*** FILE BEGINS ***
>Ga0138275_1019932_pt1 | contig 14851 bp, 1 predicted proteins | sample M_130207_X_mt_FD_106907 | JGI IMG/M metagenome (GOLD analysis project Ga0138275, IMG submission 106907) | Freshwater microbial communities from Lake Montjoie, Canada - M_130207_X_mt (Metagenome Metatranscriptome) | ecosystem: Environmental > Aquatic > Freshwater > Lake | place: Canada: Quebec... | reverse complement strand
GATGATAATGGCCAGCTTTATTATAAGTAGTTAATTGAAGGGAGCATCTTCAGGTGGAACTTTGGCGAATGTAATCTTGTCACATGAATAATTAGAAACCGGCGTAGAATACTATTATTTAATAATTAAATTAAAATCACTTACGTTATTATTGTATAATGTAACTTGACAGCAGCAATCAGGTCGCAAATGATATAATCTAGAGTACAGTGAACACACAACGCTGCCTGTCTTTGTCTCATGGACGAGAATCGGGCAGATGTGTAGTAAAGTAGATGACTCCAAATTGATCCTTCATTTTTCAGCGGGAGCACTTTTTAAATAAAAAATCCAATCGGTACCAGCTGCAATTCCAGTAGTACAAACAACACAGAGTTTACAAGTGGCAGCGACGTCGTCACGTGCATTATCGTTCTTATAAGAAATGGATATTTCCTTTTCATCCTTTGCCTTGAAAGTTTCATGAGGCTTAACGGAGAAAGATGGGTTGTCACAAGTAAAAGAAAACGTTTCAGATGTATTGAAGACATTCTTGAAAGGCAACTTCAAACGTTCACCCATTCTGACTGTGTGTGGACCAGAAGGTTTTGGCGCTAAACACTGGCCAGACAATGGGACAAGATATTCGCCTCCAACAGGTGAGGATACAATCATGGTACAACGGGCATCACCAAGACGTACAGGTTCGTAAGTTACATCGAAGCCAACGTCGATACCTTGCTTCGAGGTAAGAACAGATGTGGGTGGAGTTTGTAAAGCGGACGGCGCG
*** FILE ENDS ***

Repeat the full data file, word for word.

>Ga0138275_1019932_pt1 | contig 14851 bp, 1 predicted proteins | sample M_130207_X_mt_FD_106907 | JGI IMG/M metagenome (GOLD analysis project Ga0138275, IMG submission 106907) | Freshwater microbial communities from Lake Montjoie, Canada - M_130207_X_mt (Metagenome Metatranscriptome) | ecosystem: Environmental > Aquatic > Freshwater > Lake | place: Canada: Quebec... | reverse complement strand
GATGATAATGGCCAGCTTTATTATAAGTAGTTAATTGAAGGGAGCATCTTCAGGTGGAACTTTGGCGAATGTAATCTTGTCACATGAATAATTAGAAACCGGCGTAGAATACTATTATTTAATAATTAAATTAAAATCACTTACGTTATTATTGTATAATGTAACTTGACAGCAGCAATCAGGTCGCAAATGATATAATCTAGAGTACAGTGAACACACAACGCTGCCTGTCTTTGTCTCATGGACGAGAATCGGGCAGATGTGTAGTAAAGTAGATGACTCCAAATTGATCCTTCATTTTTCAGCGGGAGCACTTTTTAAATAAAAAATCCAATCGGTACCAGCTGCAATTCCAGTAGTACAAACAACACAGAGTTTACAAGTGGCAGCGACGTCGTCACGTGCATTATCGTTCTTATAAGAAATGGATATTTCCTTTTCATCCTTTGCCTTGAAAGTTTCATGAGGCTTAACGGAGAAAGATGGGTTGTCACAAGTAAAAGAAAACGTTTCAGATGTATTGAAGACATTCTTGAAAGGCAACTTCAAACGTTCACCCATTCTGACTGTGTGTGGACCAGAAGGTTTTGGCGCTAAACACTGGCCAGACAATGGGACAAGATATTCGCCTCCAACAGGTGAGGATACAATCATGGTACAACGGGCATCACCAAGACGTACAGGTTCGTAAGTTACATCGAAGCCAACGTCGATACCTTGCTTCGAGGTAAGAACAGATGTGGGTGGAGTTTGTAAAGCGGACGGCGCG